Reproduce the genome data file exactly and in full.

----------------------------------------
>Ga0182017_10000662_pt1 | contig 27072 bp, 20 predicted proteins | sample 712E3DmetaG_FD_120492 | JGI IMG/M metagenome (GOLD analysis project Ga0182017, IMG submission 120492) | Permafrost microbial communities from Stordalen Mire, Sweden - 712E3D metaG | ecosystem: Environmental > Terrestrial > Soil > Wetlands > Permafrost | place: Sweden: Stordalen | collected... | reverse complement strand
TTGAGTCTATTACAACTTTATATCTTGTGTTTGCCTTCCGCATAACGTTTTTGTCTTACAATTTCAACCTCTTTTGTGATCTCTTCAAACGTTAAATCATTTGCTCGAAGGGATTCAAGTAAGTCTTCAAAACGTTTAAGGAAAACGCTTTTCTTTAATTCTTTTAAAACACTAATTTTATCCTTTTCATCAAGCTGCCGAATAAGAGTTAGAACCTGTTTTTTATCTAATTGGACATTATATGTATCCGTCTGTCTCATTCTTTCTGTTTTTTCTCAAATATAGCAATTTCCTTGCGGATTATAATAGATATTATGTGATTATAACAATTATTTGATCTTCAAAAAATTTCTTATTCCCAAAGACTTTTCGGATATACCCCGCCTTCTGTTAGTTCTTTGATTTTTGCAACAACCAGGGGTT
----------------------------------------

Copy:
>Ga0182017_10000662_pt1 | contig 27072 bp, 20 predicted proteins | sample 712E3DmetaG_FD_120492 | JGI IMG/M metagenome (GOLD analysis project Ga0182017, IMG submission 120492) | Permafrost microbial communities from Stordalen Mire, Sweden - 712E3D metaG | ecosystem: Environmental > Terrestrial > Soil > Wetlands > Permafrost | place: Sweden: Stordalen | collected... | reverse complement strand
TTGAGTCTATTACAACTTTATATCTTGTGTTTGCCTTCCGCATAACGTTTTTGTCTTACAATTTCAACCTCTTTTGTGATCTCTTCAAACGTTAAATCATTTGCTCGAAGGGATTCAAGTAAGTCTTCAAAACGTTTAAGGAAAACGCTTTTCTTTAATTCTTTTAAAACACTAATTTTATCCTTTTCATCAAGCTGCCGAATAAGAGTTAGAACCTGTTTTTTATCTAATTGGACATTATATGTATCCGTCTGTCTCATTCTTTCTGTTTTTTCTCAAATATAGCAATTTCCTTGCGGATTATAATAGATATTATGTGATTATAACAATTATTTGATCTTCAAAAAATTTCTTATTCCCAAAGACTTTTCGGATATACCCCGCCTTCTGTTAGTTCTTTGATTTTTGCAACAACCAGGGGTT